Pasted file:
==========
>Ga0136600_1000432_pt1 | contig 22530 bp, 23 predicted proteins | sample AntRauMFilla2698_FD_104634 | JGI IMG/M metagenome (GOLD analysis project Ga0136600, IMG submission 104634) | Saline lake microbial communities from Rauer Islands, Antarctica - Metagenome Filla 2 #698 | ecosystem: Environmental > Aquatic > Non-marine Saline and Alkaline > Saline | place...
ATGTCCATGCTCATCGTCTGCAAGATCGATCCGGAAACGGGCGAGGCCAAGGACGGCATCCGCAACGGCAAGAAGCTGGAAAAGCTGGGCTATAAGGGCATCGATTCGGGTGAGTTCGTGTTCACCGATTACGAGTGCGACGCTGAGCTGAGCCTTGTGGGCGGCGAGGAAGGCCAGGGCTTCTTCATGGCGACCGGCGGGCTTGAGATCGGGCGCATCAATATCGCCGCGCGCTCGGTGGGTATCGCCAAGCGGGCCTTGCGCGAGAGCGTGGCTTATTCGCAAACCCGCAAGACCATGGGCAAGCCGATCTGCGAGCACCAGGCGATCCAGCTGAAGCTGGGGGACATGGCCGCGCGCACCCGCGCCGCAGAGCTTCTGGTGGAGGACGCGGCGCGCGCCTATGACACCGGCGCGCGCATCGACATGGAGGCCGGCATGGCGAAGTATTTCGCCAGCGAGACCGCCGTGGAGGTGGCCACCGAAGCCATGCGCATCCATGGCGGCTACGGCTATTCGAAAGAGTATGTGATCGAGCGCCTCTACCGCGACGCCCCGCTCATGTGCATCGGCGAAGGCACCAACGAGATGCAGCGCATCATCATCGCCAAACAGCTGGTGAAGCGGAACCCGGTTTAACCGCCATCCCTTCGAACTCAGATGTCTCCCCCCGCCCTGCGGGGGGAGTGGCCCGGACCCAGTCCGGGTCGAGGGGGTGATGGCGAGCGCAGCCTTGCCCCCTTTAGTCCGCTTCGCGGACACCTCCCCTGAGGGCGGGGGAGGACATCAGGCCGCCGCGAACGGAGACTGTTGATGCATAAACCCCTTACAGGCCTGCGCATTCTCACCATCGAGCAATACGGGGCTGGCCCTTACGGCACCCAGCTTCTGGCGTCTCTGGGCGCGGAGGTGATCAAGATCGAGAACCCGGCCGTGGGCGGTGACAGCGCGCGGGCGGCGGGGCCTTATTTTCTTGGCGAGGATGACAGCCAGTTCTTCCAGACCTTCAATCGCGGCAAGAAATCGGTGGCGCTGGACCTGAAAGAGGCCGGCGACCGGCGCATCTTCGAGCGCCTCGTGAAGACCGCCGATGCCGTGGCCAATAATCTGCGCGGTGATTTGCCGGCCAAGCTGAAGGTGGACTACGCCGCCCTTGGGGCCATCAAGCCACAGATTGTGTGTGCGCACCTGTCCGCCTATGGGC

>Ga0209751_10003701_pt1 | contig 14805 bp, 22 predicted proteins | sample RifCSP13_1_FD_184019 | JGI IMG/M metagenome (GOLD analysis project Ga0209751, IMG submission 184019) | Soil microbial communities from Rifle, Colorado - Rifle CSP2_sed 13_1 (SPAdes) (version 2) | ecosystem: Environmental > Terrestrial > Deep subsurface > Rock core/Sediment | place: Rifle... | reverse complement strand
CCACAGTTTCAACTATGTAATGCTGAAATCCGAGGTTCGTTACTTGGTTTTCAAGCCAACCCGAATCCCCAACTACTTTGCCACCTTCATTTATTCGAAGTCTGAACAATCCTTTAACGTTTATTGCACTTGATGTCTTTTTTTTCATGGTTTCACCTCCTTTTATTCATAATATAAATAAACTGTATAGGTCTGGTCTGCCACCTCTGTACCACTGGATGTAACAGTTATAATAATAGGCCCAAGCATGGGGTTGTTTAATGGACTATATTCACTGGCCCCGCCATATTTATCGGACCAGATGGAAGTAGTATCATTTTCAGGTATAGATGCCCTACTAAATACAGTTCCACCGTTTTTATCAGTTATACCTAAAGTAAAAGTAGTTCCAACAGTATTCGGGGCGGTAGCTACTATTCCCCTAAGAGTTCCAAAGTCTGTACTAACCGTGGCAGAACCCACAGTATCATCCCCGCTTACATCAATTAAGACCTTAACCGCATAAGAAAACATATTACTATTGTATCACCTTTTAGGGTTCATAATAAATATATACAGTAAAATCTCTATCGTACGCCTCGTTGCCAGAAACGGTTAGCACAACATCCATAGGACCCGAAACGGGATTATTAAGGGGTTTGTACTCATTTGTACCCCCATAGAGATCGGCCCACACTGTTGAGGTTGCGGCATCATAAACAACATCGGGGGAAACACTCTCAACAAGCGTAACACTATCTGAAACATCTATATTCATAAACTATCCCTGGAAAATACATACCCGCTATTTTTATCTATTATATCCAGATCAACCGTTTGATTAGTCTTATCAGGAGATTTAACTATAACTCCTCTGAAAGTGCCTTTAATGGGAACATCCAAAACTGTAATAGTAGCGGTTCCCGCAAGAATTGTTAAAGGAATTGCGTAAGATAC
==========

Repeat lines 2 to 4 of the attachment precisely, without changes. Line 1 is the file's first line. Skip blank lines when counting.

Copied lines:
ATGTCCATGCTCATCGTCTGCAAGATCGATCCGGAAACGGGCGAGGCCAAGGACGGCATCCGCAACGGCAAGAAGCTGGAAAAGCTGGGCTATAAGGGCATCGATTCGGGTGAGTTCGTGTTCACCGATTACGAGTGCGACGCTGAGCTGAGCCTTGTGGGCGGCGAGGAAGGCCAGGGCTTCTTCATGGCGACCGGCGGGCTTGAGATCGGGCGCATCAATATCGCCGCGCGCTCGGTGGGTATCGCCAAGCGGGCCTTGCGCGAGAGCGTGGCTTATTCGCAAACCCGCAAGACCATGGGCAAGCCGATCTGCGAGCACCAGGCGATCCAGCTGAAGCTGGGGGACATGGCCGCGCGCACCCGCGCCGCAGAGCTTCTGGTGGAGGACGCGGCGCGCGCCTATGACACCGGCGCGCGCATCGACATGGAGGCCGGCATGGCGAAGTATTTCGCCAGCGAGACCGCCGTGGAGGTGGCCACCGAAGCCATGCGCATCCATGGCGGCTACGGCTATTCGAAAGAGTATGTGATCGAGCGCCTCTACCGCGACGCCCCGCTCATGTGCATCGGCGAAGGCACCAACGAGATGCAGCGCATCATCATCGCCAAACAGCTGGTGAAGCGGAACCCGGTTTAACCGCCATCCCTTCGAACTCAGATGTCTCCCCCCGCCCTGCGGGGGGAGTGGCCCGGACCCAGTCCGGGTCGAGGGGGTGATGGCGAGCGCAGCCTTGCCCCCTTTAGTCCGCTTCGCGGACACCTCCCCTGAGGGCGGGGGAGGACATCAGGCCGCCGCGAACGGAGACTGTTGATGCATAAACCCCTTACAGGCCTGCGCATTCTCACCATCGAGCAATACGGGGCTGGCCCTTACGGCACCCAGCTTCTGGCGTCTCTGGGCGCGGAGGTGATCAAGATCGAGAACCCGGCCGTGGGCGGTGACAGCGCGCGGGCGGCGGGGCCTTATTTTCTTGGCGAGGATGACAGCCAGTTCTTCCAGACCTTCAATCGCGGCAAGAAATCGGTGGCGCTGGACCTGAAAGAGGCCGGCGACCGGCGCATCTTCGAGCGCCTCGTGAAGACCGCCGATGCCGTGGCCAATAATCTGCGCGGTGATTTGCCGGCCAAGCTGAAGGTGGACTACGCCGCCCTTGGGGCCATCAAGCCACAGATTGTGTGTGCGCACCTGTCCGCCTATGGGC

>Ga0209751_10003701_pt1 | contig 14805 bp, 22 predicted proteins | sample RifCSP13_1_FD_184019 | JGI IMG/M metagenome (GOLD analysis project Ga0209751, IMG submission 184019) | Soil microbial communities from Rifle, Colorado - Rifle CSP2_sed 13_1 (SPAdes) (version 2) | ecosystem: Environmental > Terrestrial > Deep subsurface > Rock core/Sediment | place: Rifle... | reverse complement strand
CCACAGTTTCAACTATGTAATGCTGAAATCCGAGGTTCGTTACTTGGTTTTCAAGCCAACCCGAATCCCCAACTACTTTGCCACCTTCATTTATTCGAAGTCTGAACAATCCTTTAACGTTTATTGCACTTGATGTCTTTTTTTTCATGGTTTCACCTCCTTTTATTCATAATATAAATAAACTGTATAGGTCTGGTCTGCCACCTCTGTACCACTGGATGTAACAGTTATAATAATAGGCCCAAGCATGGGGTTGTTTAATGGACTATATTCACTGGCCCCGCCATATTTATCGGACCAGATGGAAGTAGTATCATTTTCAGGTATAGATGCCCTACTAAATACAGTTCCACCGTTTTTATCAGTTATACCTAAAGTAAAAGTAGTTCCAACAGTATTCGGGGCGGTAGCTACTATTCCCCTAAGAGTTCCAAAGTCTGTACTAACCGTGGCAGAACCCACAGTATCATCCCCGCTTACATCAATTAAGACCTTAACCGCATAAGAAAACATATTACTATTGTATCACCTTTTAGGGTTCATAATAAATATATACAGTAAAATCTCTATCGTACGCCTCGTTGCCAGAAACGGTTAGCACAACATCCATAGGACCCGAAACGGGATTATTAAGGGGTTTGTACTCATTTGTACCCCCATAGAGATCGGCCCACACTGTTGAGGTTGCGGCATCATAAACAACATCGGGGGAAACACTCTCAACAAGCGTAACACTATCTGAAACATCTATATTCATAAACTATCCCTGGAAAATACATACCCGCTATTTTTATCTATTATATCCAGATCAACCGTTTGATTAGTCTTATCAGGAGATTTAACTATAACTCCTCTGAAAGTGCCTTTAATGGGAACATCCAAAACTGTAATAGTAGCGGTTCCCGCAAGAATTGTTAAAGGAATTGCGTAAGATAC